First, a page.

First published in The Times, Wednesday April 18 2018
In 2002 the inaugural production from Streetwise Opera, which works with people affected by homelessness, was a staging of Benjamin Britten’s Canticles at Westminster Abbey in London. So it is a nice touch that this show should take its title from one of Britten’s Cabaret Songs, written in collaboration with WH Auden.
The song Tell Me the Truth About Love made for an arresting opener to the exuberant production, created in partnership with the Royal Northern Sinfonia and Sage Gateshead, although its playful mood and amusing lyrics could hardly be said to set a consistent tone. Britten rubs shoulders in this musical compendium with composers as diverse as Tchaikovsky, Stevie Wonder and Brandy Clark.
Pic: Rey Trombetta
A rather contrived sung-through narrative, written by Meriel Sheibani-Clare and composed by Anna Appleby, revolved around a wedding on Tyneside where perpetual bridesmaid Tina (Anna Huntley), tiring of being “nobody’s number one”, spots a handsome fellow guest across the crowded dance floor and wonders if the time has come to lower her defences.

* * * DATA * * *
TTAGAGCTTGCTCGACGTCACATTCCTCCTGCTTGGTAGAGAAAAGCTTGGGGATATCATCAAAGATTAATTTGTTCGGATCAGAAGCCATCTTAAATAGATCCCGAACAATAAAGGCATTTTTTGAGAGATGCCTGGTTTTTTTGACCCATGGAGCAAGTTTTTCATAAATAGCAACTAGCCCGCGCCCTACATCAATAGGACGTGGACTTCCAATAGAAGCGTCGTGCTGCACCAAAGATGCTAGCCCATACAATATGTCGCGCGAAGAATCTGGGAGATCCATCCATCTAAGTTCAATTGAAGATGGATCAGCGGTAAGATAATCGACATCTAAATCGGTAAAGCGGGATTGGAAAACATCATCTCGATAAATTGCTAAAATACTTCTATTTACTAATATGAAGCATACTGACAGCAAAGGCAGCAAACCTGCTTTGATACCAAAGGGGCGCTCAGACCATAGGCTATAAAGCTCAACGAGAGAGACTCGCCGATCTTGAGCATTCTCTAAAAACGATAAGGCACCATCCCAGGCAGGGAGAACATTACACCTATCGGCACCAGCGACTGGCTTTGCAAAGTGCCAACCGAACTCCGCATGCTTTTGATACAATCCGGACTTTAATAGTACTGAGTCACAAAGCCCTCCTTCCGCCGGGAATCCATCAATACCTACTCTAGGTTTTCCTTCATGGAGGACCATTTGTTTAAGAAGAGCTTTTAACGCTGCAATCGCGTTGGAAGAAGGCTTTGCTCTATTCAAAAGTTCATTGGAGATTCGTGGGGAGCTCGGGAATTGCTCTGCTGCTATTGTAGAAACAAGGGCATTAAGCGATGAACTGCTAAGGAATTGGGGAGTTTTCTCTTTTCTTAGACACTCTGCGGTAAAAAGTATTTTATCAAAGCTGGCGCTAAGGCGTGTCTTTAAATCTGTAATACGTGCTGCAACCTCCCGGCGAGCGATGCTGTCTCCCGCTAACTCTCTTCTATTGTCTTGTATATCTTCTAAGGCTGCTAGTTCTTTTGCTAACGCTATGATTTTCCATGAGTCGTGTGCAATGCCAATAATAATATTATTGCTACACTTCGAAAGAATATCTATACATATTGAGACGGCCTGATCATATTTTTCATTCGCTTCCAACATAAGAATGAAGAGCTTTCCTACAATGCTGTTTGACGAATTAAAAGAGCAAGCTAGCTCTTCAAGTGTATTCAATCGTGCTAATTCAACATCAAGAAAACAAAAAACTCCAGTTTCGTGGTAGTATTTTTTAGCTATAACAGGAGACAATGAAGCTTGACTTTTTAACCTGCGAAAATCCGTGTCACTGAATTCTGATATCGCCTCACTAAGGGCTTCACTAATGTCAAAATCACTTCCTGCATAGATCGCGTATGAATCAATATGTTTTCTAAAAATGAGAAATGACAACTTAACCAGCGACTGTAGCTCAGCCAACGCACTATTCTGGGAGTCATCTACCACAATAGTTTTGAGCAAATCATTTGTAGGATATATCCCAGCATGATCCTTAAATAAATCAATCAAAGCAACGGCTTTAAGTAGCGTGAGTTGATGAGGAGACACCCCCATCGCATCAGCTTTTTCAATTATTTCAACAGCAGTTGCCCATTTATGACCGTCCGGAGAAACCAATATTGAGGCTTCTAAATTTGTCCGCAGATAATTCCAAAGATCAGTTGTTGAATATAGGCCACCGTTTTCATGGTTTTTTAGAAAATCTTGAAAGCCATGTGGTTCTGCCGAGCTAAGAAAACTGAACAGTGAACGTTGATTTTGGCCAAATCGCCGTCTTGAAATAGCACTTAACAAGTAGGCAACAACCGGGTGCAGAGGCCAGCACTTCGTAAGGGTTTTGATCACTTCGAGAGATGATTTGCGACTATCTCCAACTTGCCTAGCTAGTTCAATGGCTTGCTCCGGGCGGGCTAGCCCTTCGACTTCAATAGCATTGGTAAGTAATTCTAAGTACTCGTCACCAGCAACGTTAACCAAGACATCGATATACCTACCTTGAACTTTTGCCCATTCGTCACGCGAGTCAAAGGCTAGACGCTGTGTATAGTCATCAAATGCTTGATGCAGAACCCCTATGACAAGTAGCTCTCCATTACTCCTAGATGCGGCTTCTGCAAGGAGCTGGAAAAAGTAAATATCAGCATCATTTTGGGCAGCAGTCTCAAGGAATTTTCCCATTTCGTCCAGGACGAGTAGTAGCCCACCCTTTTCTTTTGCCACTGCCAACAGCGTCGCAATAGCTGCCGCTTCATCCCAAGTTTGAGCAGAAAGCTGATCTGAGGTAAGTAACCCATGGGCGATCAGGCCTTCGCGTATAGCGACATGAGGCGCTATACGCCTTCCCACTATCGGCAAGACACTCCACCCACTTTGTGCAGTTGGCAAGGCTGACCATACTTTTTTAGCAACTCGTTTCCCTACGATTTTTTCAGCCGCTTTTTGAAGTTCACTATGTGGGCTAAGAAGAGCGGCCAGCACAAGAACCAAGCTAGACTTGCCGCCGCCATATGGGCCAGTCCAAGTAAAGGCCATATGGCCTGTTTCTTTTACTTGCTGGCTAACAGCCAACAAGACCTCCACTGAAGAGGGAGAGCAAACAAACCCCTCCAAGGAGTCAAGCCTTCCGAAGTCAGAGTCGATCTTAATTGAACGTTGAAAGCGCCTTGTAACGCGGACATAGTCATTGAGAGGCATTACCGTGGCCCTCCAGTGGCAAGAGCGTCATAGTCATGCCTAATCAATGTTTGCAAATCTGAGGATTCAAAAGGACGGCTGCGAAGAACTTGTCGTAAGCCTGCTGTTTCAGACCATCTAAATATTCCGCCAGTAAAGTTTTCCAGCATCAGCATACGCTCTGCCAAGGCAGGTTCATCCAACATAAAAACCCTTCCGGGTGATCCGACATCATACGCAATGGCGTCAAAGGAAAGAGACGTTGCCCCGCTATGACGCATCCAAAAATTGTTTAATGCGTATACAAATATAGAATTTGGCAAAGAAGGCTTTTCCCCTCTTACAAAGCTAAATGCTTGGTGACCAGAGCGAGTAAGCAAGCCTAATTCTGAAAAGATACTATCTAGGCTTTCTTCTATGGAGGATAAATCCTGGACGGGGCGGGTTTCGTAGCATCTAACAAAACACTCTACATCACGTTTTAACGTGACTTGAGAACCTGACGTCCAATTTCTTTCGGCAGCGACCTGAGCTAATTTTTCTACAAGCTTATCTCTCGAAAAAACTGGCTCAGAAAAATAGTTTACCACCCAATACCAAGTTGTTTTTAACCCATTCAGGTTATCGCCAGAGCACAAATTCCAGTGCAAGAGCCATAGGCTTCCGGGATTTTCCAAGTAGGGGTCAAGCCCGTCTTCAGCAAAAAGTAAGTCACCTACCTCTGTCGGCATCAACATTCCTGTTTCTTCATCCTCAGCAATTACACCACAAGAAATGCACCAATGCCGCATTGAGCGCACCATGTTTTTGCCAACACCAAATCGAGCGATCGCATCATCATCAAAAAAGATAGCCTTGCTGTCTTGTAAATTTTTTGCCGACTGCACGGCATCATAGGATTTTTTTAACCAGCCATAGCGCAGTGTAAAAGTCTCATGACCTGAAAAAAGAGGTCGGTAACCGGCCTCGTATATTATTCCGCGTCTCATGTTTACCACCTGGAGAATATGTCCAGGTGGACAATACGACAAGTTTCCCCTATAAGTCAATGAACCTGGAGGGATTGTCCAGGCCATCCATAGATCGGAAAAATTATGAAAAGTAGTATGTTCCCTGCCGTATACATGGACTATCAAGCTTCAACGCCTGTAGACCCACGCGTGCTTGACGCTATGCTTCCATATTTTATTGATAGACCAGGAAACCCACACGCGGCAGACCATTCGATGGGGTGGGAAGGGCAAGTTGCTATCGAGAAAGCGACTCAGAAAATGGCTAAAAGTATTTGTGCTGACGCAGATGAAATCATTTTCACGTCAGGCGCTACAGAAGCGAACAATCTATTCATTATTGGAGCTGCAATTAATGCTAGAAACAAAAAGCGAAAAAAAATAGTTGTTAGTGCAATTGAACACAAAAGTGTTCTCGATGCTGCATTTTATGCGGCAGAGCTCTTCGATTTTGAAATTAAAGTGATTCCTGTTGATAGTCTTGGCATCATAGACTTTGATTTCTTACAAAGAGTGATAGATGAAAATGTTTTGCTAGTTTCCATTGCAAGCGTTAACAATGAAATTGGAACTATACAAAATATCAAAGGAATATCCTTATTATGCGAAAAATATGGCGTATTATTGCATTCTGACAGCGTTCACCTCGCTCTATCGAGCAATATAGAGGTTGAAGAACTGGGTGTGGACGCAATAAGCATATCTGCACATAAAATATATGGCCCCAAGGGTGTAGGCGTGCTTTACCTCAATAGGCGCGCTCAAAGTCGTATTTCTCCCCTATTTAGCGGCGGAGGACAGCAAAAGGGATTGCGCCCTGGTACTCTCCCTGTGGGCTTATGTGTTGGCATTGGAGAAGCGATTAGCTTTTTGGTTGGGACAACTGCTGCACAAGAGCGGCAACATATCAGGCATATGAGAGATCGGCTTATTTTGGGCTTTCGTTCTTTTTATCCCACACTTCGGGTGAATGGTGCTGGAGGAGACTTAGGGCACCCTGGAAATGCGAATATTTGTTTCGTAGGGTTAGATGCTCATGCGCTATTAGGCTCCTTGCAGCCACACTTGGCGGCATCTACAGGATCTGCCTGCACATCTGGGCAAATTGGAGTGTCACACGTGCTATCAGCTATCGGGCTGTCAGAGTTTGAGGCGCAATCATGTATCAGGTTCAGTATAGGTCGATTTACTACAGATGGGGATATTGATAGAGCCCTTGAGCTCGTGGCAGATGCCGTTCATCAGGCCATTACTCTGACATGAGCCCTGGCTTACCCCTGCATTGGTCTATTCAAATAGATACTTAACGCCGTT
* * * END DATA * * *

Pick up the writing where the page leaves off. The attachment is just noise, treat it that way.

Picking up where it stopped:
Inevitably, much of the vocal heavy lifting fell to the mezzo-soprano Huntley, as the only professional singer onstage. Nonetheless the big set pieces, including renditions of Love Lift Us Up Where We Belong and Jimmy Nail’s Big River, were made to soar thanks to tight musical direction from Timothy Burke, energetic, infectious performances from the large chorus and lush arrangements, with stirring accompaniment from the ten-strong band.
Pic: Rey Trombetta
The staging, cabaret-style, in the round with the audience seated at tables, encouraged some audience participation, notably during a rendition of the Geordie traditional classic, Blaydon Races. Samal Blak’s Newcastle United-inspired black-and-white colour scheme was striking, even if the wedding venue setting, with its tables crowded around a wedding cake centrepiece, inhibited fluid movement around the space, meaning that some of the dramatic scenes were interrupted by scraping chairs and falling plastic champagne flutes.
At times, Bijan Sheibani, the director, struggled to reconcile such an assortment of elements, and the scenario only narrowly skirted getting bogged down in cliché. The passionate commitment of the ensemble couldn’t be denied, however, and Sheibani-Claire’s libretto, delivered in a proud Tyneside accent, contained enough wit and grit to make up for any shortcomings.
Run ended. Streetwiseopera.org